If this is the first time you’ve worked on an office refurbishment in London, there’s a good chance you’ve never heard of building control, let alone spoken to a building control inspector. The name alone suggests something a little scary; after all the last time you came across an inspector was probably for your driving test, or perhaps a close encounter with the long arm of the law. But, trust me when I say the building control inspector is crucial for getting your new office ready for business. Now don’t worry, if you’ve appointed us to take care of your office refurbishment project in London, we’ve got it covered. In case you decide to select another office design and build contractor, here’s what you need to know. So, what is Building Control? Building Control can either be your local authority – think the City of London or Westminster Councils – or a private sector company working as ‘Approved Inspectors’. Their role is to make sure your building works are spot on; things like steel beams in the right place to keep the building upright, doorways wide enough to fit through, fire escapes that work in an emergency. That sort of stuff. They also make sure your building meets the regulations around inclusivity and the myriad of other building legislation and standards in place. In an ideal world, Building Control is there to work with you to promote the highest standards of construction work. Simples. Yes, But What Does Building Control Do? While they don’t give out gold stars to reward contractors, they do check to see if they’re following the correct construction standards. They’ll typically do this at various stages of your office refurbishment project:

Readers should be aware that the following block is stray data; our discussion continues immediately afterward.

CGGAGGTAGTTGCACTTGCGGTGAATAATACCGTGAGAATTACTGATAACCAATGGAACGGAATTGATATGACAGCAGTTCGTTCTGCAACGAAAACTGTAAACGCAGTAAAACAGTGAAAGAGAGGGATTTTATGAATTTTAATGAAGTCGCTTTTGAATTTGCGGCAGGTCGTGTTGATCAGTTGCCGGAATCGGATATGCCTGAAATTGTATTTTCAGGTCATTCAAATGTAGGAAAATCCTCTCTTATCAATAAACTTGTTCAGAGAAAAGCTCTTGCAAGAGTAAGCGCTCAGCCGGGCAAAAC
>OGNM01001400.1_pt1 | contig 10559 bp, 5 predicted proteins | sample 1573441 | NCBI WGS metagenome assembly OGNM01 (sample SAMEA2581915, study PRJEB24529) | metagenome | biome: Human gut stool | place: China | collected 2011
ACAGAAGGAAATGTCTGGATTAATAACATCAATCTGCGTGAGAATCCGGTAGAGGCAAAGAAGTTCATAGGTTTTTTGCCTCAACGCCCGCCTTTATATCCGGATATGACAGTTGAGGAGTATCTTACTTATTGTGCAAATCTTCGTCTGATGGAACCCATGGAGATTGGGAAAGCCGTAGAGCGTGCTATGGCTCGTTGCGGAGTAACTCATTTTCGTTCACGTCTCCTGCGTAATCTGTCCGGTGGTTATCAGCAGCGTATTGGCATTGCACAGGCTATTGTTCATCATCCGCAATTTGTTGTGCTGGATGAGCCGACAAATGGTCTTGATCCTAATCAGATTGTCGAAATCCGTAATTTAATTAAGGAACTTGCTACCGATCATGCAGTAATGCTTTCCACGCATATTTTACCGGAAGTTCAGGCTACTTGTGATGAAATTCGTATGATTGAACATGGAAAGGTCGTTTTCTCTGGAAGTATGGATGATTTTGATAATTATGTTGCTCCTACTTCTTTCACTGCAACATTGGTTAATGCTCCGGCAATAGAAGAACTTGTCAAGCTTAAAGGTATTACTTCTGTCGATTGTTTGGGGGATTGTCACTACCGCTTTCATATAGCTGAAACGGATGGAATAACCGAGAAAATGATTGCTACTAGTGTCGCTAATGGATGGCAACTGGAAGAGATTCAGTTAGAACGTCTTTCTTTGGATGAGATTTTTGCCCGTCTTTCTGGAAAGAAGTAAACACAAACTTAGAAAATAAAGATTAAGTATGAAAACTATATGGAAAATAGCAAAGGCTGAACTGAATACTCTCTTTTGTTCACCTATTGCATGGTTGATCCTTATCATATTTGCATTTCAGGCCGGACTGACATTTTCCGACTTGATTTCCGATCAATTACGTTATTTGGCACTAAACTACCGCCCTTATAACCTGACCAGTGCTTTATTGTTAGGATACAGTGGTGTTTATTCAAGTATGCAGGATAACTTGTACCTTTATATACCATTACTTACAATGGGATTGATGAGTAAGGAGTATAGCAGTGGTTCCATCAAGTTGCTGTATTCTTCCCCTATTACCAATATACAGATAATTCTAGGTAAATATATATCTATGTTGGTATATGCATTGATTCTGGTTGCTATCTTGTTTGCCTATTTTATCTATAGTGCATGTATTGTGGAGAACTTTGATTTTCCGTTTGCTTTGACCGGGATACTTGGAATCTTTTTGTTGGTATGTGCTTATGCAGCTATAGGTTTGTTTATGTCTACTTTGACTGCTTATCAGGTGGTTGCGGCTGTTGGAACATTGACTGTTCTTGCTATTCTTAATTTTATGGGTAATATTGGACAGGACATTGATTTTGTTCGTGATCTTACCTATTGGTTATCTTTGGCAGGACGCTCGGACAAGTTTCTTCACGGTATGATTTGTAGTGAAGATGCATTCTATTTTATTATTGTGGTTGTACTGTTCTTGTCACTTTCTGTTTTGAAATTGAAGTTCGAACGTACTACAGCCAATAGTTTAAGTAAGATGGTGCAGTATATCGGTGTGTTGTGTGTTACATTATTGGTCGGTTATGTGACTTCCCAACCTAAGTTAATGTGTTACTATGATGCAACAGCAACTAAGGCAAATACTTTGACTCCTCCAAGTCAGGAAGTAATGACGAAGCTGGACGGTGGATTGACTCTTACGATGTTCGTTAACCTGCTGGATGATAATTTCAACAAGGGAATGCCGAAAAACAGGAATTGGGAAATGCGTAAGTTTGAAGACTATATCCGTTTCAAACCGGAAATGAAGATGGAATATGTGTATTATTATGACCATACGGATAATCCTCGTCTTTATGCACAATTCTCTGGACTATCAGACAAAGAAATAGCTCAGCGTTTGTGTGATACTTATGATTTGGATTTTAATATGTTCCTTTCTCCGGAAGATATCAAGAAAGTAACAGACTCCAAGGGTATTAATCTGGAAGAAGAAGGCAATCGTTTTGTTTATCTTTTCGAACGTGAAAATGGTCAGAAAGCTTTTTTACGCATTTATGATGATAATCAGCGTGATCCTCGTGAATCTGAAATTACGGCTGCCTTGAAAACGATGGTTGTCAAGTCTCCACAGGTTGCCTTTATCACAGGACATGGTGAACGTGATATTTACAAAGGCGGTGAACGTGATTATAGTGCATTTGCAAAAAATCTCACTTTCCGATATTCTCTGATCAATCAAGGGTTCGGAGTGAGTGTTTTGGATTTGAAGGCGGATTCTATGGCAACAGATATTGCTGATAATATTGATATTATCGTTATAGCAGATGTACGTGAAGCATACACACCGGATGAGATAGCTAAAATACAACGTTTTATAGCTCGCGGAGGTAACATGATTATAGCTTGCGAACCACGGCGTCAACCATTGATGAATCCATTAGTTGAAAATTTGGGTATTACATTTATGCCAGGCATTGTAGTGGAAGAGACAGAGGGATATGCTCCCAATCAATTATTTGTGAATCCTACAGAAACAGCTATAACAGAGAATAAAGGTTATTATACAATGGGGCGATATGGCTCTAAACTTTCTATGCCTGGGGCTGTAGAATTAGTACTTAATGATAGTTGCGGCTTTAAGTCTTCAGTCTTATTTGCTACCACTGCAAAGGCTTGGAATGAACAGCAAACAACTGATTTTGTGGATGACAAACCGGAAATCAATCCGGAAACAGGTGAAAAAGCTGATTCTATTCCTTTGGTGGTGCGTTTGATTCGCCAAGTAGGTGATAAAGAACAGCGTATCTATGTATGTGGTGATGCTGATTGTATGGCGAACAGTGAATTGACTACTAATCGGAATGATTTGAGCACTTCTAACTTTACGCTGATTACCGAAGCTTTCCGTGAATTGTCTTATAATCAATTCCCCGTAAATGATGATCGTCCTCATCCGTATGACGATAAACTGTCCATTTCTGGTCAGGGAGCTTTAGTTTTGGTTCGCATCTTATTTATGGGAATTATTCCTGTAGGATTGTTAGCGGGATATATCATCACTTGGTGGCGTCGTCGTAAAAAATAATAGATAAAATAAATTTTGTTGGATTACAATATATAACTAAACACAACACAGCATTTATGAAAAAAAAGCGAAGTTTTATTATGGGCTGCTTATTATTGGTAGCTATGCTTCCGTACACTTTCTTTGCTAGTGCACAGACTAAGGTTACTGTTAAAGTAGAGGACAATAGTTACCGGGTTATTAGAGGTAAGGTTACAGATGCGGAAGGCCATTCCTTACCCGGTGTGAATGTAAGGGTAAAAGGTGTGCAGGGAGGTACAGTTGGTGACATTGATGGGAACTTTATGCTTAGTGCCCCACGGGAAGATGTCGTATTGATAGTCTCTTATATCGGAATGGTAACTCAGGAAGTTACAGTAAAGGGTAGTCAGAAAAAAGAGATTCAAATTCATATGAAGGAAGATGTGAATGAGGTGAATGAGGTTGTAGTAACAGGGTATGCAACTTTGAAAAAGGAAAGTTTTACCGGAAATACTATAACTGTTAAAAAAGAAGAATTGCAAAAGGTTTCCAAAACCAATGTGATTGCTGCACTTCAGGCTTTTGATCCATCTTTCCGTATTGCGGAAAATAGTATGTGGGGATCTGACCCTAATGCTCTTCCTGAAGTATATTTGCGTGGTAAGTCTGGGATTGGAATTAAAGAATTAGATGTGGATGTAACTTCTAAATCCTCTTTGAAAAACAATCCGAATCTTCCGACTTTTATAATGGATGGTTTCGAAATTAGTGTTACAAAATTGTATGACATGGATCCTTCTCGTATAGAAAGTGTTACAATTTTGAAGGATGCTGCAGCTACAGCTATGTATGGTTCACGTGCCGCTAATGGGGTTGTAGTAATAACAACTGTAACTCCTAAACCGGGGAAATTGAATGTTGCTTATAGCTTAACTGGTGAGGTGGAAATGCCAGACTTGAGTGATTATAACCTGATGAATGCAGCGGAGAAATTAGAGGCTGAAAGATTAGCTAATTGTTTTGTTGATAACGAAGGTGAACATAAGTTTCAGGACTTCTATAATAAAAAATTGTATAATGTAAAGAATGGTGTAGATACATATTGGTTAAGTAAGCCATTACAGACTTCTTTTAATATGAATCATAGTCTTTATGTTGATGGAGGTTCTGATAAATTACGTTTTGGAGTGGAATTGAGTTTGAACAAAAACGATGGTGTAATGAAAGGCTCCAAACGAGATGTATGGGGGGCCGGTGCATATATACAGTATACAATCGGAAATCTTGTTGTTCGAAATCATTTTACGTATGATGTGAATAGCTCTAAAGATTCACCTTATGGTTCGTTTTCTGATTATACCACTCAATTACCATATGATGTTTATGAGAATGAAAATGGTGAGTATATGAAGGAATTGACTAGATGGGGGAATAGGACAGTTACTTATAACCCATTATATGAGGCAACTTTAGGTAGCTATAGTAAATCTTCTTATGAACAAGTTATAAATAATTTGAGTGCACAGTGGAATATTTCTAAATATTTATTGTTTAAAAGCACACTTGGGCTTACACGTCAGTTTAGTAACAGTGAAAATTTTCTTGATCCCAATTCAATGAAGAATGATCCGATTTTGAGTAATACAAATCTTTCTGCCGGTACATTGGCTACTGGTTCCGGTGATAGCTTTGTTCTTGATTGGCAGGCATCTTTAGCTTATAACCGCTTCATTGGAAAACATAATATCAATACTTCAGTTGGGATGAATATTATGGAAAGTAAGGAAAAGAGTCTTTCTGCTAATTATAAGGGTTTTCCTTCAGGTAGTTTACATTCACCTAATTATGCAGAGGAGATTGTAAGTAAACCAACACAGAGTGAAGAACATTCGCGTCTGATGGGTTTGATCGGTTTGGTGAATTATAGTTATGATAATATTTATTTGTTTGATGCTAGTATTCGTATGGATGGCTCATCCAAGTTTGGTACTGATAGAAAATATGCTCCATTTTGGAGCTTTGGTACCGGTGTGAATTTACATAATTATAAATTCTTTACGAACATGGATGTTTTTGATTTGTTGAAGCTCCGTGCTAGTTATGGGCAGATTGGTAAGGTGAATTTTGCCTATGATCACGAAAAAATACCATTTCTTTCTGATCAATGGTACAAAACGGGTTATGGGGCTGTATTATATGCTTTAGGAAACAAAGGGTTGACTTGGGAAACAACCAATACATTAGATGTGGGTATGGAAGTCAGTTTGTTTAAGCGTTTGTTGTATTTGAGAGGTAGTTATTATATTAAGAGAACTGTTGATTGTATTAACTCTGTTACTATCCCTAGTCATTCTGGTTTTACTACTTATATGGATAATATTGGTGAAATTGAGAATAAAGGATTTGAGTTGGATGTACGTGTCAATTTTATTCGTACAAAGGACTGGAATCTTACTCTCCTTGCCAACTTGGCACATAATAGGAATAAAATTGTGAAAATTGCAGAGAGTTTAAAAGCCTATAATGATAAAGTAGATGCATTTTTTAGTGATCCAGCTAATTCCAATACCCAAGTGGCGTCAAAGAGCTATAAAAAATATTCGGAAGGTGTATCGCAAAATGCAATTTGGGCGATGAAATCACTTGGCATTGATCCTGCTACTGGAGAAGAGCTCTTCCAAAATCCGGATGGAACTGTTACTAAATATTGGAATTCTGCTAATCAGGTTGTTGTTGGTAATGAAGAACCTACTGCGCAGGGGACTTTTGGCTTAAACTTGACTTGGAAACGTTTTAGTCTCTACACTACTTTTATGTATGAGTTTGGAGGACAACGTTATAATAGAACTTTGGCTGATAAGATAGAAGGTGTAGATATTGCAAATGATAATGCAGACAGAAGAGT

- They will review your drawings before the building works start to identify any areas where your design doesn’t meet the required standards,
- They will visit during construction to check any significant milestones, like foundations going in if you’re building from the ground up, or steel beams if you’re replacing any supporting walls,
- They’ll visit at the end of the project to sign-off that the works meet the required standards.